When Does ‘Peaceful Protest’ Cross The Line?

The right to peaceful protest in the UK has been guaranteed for many many years, and is an essential freedom. But at what point does ‘peaceful protest’ begin to infringe on other people’s rights, to travel or to go about their own peaceful business? And if it does, should you be required to change your mode of protest?

Extinction Rebellion (XR), a green-Marxist movement that insists capitalism will destroy the planet within something like 15 years, was described by a former Scotland Yard head of counter-terrorism as an extremist anarchist group when he called on police to stop their “soft touch” approach. ‘He said he had uncovered evidence that XR leaders advocated “revolution” to overturn capitalism, mass protest and law-breaking aimed at achieving a breakdown of democracy and the state – an intent many of its middle class and celebrity backers appeared unaware of.’ (Telegraph 16 July 2019).

Their protests do seem to show little regard for others in their disruptive effect as they block roads and thoroughfares through which others wish to travel. What seems more concerning is the apparent unwillingness of Police to intervene to minimise disruption to others. They do seem somewhat extreme. XR co-founder Roger Halam was reported as saying “We are not just sending out emails and asking for donations. We are going to force the Governments to act. And if they don’t, we will bring them down and create a democracy fit for purpose…and yes, some may die in the process.” (Ibid.)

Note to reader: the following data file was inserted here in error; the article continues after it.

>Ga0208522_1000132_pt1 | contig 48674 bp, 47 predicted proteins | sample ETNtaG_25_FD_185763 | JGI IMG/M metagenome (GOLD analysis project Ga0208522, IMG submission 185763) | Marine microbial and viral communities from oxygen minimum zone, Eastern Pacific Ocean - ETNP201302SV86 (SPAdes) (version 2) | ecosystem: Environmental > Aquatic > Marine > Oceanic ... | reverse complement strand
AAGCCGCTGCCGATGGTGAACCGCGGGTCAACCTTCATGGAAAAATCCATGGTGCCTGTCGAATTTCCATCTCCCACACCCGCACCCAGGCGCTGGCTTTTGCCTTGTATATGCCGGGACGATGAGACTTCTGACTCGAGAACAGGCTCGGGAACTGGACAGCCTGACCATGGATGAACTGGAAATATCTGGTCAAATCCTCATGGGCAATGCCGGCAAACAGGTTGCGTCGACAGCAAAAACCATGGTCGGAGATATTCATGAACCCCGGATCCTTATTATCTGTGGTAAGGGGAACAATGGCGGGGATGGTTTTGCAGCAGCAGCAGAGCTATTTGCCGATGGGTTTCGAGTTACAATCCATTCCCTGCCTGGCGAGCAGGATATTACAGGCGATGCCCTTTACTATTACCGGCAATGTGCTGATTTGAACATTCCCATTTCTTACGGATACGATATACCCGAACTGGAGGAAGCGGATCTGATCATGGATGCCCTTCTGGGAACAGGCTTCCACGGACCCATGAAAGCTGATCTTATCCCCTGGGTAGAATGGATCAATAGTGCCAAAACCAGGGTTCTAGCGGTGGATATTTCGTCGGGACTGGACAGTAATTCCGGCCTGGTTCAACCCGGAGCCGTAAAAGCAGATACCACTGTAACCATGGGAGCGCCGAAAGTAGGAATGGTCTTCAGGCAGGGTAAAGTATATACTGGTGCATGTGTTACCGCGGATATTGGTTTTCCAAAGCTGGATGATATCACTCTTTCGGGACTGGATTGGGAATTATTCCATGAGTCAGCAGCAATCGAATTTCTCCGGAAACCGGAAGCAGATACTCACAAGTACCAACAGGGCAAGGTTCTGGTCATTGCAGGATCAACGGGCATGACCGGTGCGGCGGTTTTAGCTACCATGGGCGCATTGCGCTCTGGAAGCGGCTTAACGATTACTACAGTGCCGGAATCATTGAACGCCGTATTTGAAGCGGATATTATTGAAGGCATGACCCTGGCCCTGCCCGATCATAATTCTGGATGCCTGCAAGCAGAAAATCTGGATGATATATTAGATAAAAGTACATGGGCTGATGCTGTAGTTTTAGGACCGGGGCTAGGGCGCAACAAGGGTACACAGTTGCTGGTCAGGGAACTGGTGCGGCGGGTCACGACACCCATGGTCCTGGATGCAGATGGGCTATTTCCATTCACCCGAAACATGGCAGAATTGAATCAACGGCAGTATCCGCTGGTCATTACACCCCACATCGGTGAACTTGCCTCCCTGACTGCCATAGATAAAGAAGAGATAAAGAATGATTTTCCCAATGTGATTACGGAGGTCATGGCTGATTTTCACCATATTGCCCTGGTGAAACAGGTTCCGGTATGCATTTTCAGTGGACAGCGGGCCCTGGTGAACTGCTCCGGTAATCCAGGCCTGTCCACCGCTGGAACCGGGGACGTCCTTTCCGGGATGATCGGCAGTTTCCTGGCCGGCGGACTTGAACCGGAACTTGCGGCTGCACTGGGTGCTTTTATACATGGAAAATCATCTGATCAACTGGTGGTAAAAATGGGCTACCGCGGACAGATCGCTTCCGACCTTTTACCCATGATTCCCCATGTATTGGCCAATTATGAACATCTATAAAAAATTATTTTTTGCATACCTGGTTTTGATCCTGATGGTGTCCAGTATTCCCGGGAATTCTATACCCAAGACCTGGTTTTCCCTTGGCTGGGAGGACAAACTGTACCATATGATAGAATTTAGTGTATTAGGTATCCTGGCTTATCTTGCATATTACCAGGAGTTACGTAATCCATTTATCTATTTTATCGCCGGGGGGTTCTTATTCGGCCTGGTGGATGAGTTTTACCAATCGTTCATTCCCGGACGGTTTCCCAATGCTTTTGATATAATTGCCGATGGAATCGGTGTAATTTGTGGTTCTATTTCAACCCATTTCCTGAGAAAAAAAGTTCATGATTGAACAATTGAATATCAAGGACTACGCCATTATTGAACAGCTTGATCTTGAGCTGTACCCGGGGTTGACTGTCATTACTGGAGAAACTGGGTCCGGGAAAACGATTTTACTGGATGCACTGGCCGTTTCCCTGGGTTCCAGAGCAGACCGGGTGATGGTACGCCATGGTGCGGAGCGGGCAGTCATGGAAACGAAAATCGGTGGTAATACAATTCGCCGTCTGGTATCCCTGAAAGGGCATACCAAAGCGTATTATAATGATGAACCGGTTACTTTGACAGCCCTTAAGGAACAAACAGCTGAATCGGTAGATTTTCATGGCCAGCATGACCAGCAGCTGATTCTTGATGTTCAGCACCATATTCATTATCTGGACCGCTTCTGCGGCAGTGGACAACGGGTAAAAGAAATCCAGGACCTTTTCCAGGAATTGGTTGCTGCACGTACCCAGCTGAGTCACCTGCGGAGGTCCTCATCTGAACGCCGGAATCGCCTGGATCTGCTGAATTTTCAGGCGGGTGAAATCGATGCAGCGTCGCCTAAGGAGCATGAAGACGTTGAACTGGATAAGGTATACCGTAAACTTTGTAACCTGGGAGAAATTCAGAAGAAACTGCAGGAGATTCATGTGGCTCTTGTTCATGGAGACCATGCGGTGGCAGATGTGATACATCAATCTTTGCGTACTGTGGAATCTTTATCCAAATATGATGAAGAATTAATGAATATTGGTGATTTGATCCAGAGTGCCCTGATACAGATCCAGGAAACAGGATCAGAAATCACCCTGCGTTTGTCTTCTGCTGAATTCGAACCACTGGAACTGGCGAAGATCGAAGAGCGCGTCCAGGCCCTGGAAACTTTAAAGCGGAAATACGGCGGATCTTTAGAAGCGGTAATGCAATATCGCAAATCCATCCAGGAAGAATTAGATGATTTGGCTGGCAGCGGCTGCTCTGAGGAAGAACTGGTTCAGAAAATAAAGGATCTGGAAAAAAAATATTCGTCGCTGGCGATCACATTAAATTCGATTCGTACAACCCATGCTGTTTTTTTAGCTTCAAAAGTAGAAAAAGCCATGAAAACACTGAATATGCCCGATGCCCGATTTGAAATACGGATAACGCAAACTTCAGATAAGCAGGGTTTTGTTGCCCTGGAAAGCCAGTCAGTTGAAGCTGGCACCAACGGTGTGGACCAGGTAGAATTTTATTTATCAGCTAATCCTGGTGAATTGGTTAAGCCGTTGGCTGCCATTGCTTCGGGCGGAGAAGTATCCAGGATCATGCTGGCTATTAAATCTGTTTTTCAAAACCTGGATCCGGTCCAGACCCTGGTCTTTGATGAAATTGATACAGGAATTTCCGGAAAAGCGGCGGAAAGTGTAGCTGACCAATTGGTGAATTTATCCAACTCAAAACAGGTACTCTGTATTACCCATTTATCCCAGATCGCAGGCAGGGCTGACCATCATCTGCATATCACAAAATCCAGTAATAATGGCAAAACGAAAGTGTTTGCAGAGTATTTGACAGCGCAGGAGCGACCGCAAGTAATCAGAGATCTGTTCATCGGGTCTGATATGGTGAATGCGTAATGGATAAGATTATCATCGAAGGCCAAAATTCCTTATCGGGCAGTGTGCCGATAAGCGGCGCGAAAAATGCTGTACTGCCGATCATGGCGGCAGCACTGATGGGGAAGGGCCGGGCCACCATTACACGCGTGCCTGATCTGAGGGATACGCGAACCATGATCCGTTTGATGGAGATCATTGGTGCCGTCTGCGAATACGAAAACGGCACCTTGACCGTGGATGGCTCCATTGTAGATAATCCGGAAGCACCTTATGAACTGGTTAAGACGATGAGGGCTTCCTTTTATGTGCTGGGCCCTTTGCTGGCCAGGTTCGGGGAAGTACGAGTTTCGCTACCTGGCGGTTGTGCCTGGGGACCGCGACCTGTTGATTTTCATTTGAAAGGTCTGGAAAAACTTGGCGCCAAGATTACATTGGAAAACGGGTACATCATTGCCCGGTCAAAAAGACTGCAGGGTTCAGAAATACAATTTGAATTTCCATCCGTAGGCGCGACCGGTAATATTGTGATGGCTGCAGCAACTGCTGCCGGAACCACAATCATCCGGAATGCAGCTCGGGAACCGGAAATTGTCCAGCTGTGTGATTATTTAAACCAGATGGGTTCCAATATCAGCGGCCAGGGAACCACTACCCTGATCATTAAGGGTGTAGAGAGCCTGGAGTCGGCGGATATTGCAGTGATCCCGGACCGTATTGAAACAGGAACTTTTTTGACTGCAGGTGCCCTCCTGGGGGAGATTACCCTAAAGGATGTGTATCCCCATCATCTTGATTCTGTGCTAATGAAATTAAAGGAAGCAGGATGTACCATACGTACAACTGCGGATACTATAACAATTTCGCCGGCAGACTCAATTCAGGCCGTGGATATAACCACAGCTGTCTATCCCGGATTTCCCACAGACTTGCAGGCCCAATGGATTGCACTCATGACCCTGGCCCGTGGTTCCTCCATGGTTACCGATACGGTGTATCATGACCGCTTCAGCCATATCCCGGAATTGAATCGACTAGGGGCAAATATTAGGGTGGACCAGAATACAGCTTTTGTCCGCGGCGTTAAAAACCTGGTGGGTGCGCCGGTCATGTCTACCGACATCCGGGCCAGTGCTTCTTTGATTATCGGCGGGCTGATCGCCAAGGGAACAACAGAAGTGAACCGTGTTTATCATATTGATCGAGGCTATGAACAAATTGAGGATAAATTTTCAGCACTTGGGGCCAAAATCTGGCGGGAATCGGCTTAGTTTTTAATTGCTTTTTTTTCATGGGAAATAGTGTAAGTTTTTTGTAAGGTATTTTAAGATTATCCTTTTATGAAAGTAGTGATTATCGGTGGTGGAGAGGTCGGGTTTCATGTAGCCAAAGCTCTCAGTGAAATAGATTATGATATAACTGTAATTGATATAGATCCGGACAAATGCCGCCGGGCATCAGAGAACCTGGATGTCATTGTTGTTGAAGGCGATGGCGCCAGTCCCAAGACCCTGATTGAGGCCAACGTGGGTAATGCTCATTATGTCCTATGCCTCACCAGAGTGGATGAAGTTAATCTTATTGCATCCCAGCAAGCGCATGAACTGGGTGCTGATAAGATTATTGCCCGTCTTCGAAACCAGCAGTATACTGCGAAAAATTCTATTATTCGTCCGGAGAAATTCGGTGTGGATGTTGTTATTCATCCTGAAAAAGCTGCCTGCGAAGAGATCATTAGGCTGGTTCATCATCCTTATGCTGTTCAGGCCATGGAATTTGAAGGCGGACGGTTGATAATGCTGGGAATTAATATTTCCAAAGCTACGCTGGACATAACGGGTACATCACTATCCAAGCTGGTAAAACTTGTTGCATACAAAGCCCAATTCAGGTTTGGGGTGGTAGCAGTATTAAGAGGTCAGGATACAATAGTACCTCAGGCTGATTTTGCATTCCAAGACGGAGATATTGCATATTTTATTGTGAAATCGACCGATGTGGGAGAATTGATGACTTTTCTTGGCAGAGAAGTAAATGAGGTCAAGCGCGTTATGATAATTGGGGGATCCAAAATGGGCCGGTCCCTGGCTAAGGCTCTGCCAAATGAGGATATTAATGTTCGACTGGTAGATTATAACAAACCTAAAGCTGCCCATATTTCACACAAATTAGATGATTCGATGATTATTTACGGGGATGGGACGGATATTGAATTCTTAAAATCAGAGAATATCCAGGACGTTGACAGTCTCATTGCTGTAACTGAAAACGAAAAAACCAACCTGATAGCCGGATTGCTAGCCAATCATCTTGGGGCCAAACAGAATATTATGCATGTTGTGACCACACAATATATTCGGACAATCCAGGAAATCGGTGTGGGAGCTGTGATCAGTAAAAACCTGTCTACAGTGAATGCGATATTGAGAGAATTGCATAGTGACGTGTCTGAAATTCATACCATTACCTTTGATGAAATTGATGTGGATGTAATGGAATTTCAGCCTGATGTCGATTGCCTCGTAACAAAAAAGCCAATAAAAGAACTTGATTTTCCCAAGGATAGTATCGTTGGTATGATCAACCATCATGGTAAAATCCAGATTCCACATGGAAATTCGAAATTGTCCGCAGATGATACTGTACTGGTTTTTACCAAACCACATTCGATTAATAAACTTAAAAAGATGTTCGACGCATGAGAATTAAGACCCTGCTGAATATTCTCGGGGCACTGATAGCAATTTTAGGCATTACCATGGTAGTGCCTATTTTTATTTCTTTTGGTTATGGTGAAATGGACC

So who is right? Is Extinction Rebellion lawfully exercising their right to peaceful protest? Or, have they crossed the line by infringing the rights of others and should Police have acted sooner to move disruption to a more appropriate location?

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